Do you have black or white specks or pink colored film in your water?
Have you ever opened your spa cover and noticed a weird smell and saw foreign objects floating around in the water? The culprit could be mold. We’ll help you figure out the best way to tell if it is and what type of mold it is plus how to get rid of it.
Colors of Hot Tub Mold
Hot tubs are the perfect environment for mold to flourish, especially under the spa cover where they’re hot, humid and full of moisture. We have had many customers over the past 20 years contact us asking about the mold they found in their hot tub water or under the spa cover.
A typical hot tub can have over 100 feet of plumbing which feed into the many jets found in portable spas. With all of those nooks and crannies, microorganisms can hide and thrive. Routine water quality and cleaning maintenance can help prevent any mold growth.
Black mold in hot tubs is commonly found under your spa cover, on the headrests, or in any area that is above the water line, staying damp but not fully submerged. This is a fungus that can flake off and fall into the spa water and attach to the spa walls, making you think you have moldy water.
Where does black mold come from?
Black mold is caused by lack of water sanitation. It may not seem like water chemistry would make a huge difference on the spa cover, but it definitely does! If there is not enough sanitizer in your water, the mold spores are not destroyed, and the steam condenses onto the cover and headrests, finding dark, moist places to grow. You will begin to notice a funky smell when you open your spa and can find the culprit on or even inside the cover jacket.
If your hot tub cover has a zipper, take a look inside the vinyl jacket to see if more is living within the confines of the damp and dark spa cover. Read more on How to Properly Clean Your Hot Tub Cover.
Preventing Black Mold in Your Spa Cover
Once a month the dirt and grime should be cleaned off your spa cover to prevent any damage to the vinyl and chemical balancing issues. Using CleanAll and preserving it with 303 Protectant should help prevent any future mold problems.
If you are going on vacation it is best to leave water in your spa. Before leaving drain and refill, but do not empty the hot tub! See How To Prep Your Hot Tub Before Vacation for sanitizer specific steps.
This type of mold appears in your hot tub as little white flakes or looks like shredded tissue paper floating in the water. Or, these white flakes could also be caused by calcium scale deposits.
How can you tell if it’s excess calcium or mold?
- Take a sample of the flakey water.
- Pour 20 drops of liquid bleach into the water sample, gently stir and wait 30 minutes.
- If flakes are still there, it’s more than likely calcium.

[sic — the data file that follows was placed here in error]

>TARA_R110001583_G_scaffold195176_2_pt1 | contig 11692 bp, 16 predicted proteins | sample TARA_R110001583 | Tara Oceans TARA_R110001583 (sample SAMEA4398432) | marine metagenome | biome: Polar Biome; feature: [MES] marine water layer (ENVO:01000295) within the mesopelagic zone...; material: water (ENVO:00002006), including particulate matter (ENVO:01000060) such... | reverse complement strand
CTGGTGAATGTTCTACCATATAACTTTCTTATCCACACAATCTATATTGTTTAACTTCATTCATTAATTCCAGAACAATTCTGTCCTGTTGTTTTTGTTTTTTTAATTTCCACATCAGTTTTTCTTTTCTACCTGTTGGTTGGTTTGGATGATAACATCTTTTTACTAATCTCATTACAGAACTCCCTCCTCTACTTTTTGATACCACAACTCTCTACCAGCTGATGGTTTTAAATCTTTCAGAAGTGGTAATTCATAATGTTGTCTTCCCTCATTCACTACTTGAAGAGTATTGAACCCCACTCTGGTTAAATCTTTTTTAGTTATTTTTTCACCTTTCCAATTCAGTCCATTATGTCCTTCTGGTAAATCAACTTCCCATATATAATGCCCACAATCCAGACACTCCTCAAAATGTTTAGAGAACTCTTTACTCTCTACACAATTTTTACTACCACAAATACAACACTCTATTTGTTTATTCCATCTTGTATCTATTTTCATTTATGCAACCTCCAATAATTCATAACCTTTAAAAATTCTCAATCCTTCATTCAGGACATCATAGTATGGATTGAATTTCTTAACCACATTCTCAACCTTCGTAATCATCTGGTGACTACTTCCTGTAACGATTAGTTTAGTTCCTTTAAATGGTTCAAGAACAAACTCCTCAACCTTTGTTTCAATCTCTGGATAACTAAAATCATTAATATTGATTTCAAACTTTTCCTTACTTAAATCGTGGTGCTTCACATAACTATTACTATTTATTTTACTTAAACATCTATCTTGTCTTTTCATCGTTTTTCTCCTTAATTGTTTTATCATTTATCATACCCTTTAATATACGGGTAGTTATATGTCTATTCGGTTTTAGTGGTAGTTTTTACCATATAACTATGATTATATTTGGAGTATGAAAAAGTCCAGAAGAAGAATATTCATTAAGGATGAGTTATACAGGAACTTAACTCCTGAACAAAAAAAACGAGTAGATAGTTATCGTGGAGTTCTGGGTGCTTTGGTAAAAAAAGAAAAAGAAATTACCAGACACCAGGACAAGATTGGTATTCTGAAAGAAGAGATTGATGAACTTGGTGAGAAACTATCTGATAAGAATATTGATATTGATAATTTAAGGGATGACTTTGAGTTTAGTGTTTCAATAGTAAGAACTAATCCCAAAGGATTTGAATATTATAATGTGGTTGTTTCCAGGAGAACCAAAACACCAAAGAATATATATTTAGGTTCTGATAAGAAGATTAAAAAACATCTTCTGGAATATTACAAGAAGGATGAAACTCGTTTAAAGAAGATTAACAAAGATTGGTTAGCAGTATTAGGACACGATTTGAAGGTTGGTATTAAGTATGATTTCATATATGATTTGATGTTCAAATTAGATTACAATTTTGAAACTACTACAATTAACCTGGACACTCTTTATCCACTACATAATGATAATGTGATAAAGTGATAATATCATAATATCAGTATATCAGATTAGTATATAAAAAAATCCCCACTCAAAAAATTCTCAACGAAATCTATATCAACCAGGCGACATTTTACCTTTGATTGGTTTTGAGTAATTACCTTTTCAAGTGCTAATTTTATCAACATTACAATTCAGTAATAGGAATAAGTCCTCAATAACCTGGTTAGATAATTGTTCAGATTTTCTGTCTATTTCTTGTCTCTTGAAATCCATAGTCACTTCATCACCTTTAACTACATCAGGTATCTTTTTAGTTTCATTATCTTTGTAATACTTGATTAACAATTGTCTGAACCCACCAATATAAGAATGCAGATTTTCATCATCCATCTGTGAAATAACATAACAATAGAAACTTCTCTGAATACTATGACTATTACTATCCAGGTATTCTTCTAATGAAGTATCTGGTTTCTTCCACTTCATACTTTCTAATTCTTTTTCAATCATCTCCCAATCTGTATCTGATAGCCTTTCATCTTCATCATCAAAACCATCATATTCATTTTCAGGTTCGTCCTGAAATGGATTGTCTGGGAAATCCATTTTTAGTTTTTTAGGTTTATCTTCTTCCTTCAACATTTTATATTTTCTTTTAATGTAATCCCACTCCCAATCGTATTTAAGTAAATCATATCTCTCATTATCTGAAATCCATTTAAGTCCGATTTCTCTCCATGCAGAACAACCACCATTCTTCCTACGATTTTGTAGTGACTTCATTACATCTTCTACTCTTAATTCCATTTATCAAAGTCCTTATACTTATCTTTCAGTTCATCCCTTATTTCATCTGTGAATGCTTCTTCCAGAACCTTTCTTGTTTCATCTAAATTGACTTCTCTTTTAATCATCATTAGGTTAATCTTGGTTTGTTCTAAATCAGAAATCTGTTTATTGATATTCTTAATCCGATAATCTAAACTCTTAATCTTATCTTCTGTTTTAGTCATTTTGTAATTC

- If no flakes remain, it could be White Water Mold or biofilm.
White water mold is a fungus. It naturally grows in garden hoses, spa plumbing and moist, dark areas. By the time you notice it floating around your spa, it has definitely taken root within the plumbing.
White water mold is a result from biofilm, or a colony of bacteria mixed with dead skin cells, body oils, and beauty products. Biofilm builds up on the inside of the hot tub’s plumbing when bacteria is not being properly broken down by your hot tub disinfectant or from a poorly maintained spa. When you don’t replace filters regularly, fail to test your spa water on a consistent basis or don’t use proper amounts of sanitizers, your hot tub becomes a breeding ground for these microbes. They build up in lower circulation areas when the spa is in use, and attach to surfaces when the pump is off.
White water mold is often accompanied by a pink slime or sludge; it’s mostly found encasing the filter and above the water line. It can also be found coating the plumbing within your hot tub.
Pink slime is something you may have seen before in a bathtub, toilet or sink. It’s a form of bacteria that builds up in the spa due to its perfect dark and moist conditions to breed microorganisms.
This bacteria is very resistant to chlorine, bromine and mineral sanitizers. Pink slime is not harmful, but is difficult to eradicate. It loves to hide in dark areas such as the plumbing within a spa.
Where Does Pink Slime Come From?
- Improper water maintenance. By not balancing the pH of your water, you may be doing a lot of harm to the spa equipment.
- Poor circulation. Biweekly filter rinses, quarterly filter deep cleans and annual filter replacement may help keep circulation up.
- Your water source. Water companies use mono-chloramines to treat the water that may not be as effective as first thought.
- Not allowing water to flow through the garden hose. Before filling up the spa, let the hose run for a couple minutes. (Pink slime loves living in the garden hose.)